This was a study on 305 records over a 30 year span of experience by one individual. While it is not possible to rule out bias due to increasing experience, difference in resources and disease patterns from country to country as shown in Table 1, the findings of this study do not seem to affect the age related incidence or the two conditions. A clear example is seen in comparing the observations made in France with those made elsewhere (Figure 1). This is further confirmed by the small effect of time (r = 0.16) for a more frequent diagnosis of orchitis over the years. Thus age remains a valid candidate for differential diagnosis of the two conditions in any setting.

 

 

Conclusion

This paper highlights the importance of age as a diagnostic criterion for the rapid management of testicular torsion. Based on this study we recommend the development of educational interventions that promote the use of age cut offs as a simple diagnostic rule of the thumb in the management of testicular torsion or ochitis by low cadre health workers in the community for low resource settings.

 

 

Competing interests

The authors declared no competing interest.

 

 

Authorsí contributions

EB: collected the data, treated the patients and participated in drafting and editing the manuscript. IGM: participated in drafting and editing the manuscript for submission. All the authors have read and approved the final version of the manuscript.

 

 

Acknowledgments

The authors express their gratitude to Ms Evelyn Bakengesa for the time she set aside to proof read the final draft of the paper

 

 

Tables and figures

Table 1: Showing Age and diagnosis made in the different countries

Figure 1: Box plot showing initial diagnosis and age for the different countries where cases presented

 

 

References

  1. Kapoor S. Testicular torsion: a race against time. Int J Clin Pract. 2008; 62(5):821-827. PubMed | Google Scholar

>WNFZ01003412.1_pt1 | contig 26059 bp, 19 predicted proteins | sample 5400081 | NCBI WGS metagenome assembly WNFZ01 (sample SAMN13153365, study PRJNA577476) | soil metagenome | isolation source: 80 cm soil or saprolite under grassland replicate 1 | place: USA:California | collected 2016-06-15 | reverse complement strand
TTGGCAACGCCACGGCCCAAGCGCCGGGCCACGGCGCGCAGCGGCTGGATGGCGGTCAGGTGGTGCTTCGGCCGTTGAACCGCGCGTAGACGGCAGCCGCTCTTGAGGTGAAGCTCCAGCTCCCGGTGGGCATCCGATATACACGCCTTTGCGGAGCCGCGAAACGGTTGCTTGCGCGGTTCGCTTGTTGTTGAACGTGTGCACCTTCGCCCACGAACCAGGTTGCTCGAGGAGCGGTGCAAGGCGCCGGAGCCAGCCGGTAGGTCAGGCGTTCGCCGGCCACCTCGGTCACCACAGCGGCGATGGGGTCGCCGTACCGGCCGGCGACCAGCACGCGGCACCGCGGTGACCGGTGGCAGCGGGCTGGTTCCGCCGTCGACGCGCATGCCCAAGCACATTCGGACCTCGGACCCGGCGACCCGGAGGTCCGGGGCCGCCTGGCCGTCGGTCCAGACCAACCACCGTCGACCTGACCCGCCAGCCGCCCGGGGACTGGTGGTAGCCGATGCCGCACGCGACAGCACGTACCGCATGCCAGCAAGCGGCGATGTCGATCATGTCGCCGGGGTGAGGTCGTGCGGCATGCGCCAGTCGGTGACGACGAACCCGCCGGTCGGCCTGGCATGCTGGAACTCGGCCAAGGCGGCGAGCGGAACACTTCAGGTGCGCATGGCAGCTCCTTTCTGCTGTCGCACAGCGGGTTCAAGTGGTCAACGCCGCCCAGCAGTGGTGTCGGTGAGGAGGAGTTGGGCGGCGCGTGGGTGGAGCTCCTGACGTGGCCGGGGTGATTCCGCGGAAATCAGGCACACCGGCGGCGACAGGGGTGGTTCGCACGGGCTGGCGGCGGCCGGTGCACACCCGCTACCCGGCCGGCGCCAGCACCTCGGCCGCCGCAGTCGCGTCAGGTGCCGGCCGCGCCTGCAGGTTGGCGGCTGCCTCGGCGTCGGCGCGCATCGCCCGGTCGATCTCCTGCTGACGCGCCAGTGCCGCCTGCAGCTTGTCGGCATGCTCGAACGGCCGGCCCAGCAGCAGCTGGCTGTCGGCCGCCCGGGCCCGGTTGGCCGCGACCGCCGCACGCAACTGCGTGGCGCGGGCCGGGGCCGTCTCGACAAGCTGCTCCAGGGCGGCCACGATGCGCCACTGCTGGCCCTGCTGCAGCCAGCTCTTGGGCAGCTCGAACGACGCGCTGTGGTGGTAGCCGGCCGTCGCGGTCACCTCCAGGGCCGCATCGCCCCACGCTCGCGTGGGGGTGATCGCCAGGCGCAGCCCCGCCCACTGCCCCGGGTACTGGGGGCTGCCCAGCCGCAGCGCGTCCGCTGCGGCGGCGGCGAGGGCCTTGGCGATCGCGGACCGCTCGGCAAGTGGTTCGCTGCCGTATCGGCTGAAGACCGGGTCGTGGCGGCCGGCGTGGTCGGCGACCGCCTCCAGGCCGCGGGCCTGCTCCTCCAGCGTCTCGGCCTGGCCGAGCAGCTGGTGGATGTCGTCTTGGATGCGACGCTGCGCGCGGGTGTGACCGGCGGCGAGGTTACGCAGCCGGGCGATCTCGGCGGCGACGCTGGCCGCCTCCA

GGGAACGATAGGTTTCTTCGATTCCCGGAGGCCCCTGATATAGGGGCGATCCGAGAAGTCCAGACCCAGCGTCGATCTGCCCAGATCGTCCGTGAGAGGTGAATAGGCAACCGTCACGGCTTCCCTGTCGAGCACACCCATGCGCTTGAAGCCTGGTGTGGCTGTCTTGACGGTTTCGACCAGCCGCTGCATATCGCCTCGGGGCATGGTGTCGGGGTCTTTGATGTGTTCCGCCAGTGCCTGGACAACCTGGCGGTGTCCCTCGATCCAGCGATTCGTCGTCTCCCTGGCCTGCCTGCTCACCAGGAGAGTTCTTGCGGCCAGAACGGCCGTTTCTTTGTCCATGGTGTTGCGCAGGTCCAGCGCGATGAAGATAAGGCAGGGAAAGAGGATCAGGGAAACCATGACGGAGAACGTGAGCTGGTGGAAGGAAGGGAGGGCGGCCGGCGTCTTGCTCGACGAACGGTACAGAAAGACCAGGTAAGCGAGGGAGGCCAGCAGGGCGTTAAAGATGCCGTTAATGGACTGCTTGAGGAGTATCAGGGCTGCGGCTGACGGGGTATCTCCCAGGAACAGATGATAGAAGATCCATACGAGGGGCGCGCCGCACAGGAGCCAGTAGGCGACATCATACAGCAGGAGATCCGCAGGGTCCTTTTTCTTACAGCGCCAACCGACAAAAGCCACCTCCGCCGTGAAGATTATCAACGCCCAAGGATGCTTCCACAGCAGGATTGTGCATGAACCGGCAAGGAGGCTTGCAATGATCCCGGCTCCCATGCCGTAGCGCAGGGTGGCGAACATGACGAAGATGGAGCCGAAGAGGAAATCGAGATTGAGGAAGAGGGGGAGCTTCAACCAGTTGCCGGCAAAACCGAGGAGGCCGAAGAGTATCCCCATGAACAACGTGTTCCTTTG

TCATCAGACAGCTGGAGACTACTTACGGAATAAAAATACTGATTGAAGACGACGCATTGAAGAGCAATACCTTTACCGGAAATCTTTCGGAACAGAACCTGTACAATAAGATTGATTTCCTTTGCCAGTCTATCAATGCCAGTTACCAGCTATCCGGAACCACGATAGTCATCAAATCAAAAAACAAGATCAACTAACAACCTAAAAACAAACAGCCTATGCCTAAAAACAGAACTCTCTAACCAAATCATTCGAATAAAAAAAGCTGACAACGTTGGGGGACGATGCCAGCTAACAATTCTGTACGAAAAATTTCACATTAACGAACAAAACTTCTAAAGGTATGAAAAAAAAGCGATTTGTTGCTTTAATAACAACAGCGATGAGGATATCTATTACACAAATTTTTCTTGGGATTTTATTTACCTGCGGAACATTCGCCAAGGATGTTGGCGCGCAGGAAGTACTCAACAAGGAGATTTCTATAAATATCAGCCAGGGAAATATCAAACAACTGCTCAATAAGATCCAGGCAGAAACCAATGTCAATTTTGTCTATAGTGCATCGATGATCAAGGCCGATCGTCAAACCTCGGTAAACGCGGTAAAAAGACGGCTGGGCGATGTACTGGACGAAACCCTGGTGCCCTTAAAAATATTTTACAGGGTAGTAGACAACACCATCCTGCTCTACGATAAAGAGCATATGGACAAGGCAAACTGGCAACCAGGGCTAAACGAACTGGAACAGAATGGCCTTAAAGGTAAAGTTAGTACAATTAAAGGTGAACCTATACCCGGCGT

2. Pentyala S, Lee J, Yalamanchili P, Vitkun S, Khan SA. Testicular torsion: a review. J Low Genit Tract Dis. 2001; 5(1):38-47. PubMed | Google Scholar

  3. Ekwere PD, Archibong EI, Bassey EE, Ekabua JE, Ekanem EI, Feyi-Waboso P. Infertility among Nigerian couples as seen in Calabar. Port Harcourt Medical Journal. 2007; 2(35-40). PubMed | Google Scholar

  4. Shergill IS, Gupta S, Arya M, Patel HR. Testicular torsion: a twist to the tale. Int J Clin Pract. 2003; 57(4):353. PubMed | Google Scholar

  5. Mangwiro TI. Testicular Torsion: A Review of Clinical Experiences. East and Central African Journal of Surgery. April, 2006; 11(1):94-98. PubMed | Google Scholar

  6. Visser AJ, Heyns CF. Testicular function after torsion of the spermatic cord. BJU Int. 2003; 92(3):200-203. PubMed | Google Scholar

  7. Ayman Nada MEA, Victor Labib. The Value of Time in the Management of Testicular Torsion. Sci Med J. 2006; 18(3-4):35-40. PubMed | Google Scholar

  8. Ibingira C. Management of Testicular torsion in Mulago Hospital over a 5-year period. East and Central African Journal of Surgery. 2001; 6(2):101-105. PubMed | Google Scholar

  9. Baker BW, Surratt JK, Run W. Missed testicular torsion presenting with male infertility and erectile dysfunction. Zhonghua Nan Ke Xue. 2005; 11(8):615-616. PubMed | Google Scholar

  10. Hadziselimovic F, Geneto R, Emmons LR. Increased apoptosis in the contralateral testes of patients with testicular torsion as a factor for infertility. J Urol. 1998; 160(3 Pt 2):1158-1160. PubMed | Google Scholar

  11. Dwivedi S, Joharapurkar SR, Golhar KB. Torsion of testis in an adult: presenting as scrotal mass with minimal discomfort. East and Central African Journal of Surgery. 2008; 13(2):75-76. PubMed | Google Scholar

 

 

 

 

 

 

 

 

 

 

 

 

 

 

 

 

 

 

 


The Pan African Medical Journal articles are archived on Pubmed Central. Access PAMJ archives on PMC here

Volume 28 (September - December 2017)

Article tools

PDF in process
Log in to comment
Contact the corresponding author
Download to Citation Manager
EndNote
Reference Manager
Zotero
BibTex
ProCite


This article authors

On Pubmed
On Google Scholar

Rate this article

Altmetric

PAMJ is a member of the Committee on Publication Ethics
Next abstract

PAMJ is published in collaboration with the African Field Epidemiology Network (AFENET)
Currently tracked by: DOAJ, AIM, Google Scholar, AJOL, EBSCO, Scopus, Embase, IC, HINARI, Global Health, PubMed Central, PubMed/Medline, Ulrichsweb, More to come . Member of COPE.

ISSN: 1937-8688. © 2017 - Pan African Medical Journal. All rights reserved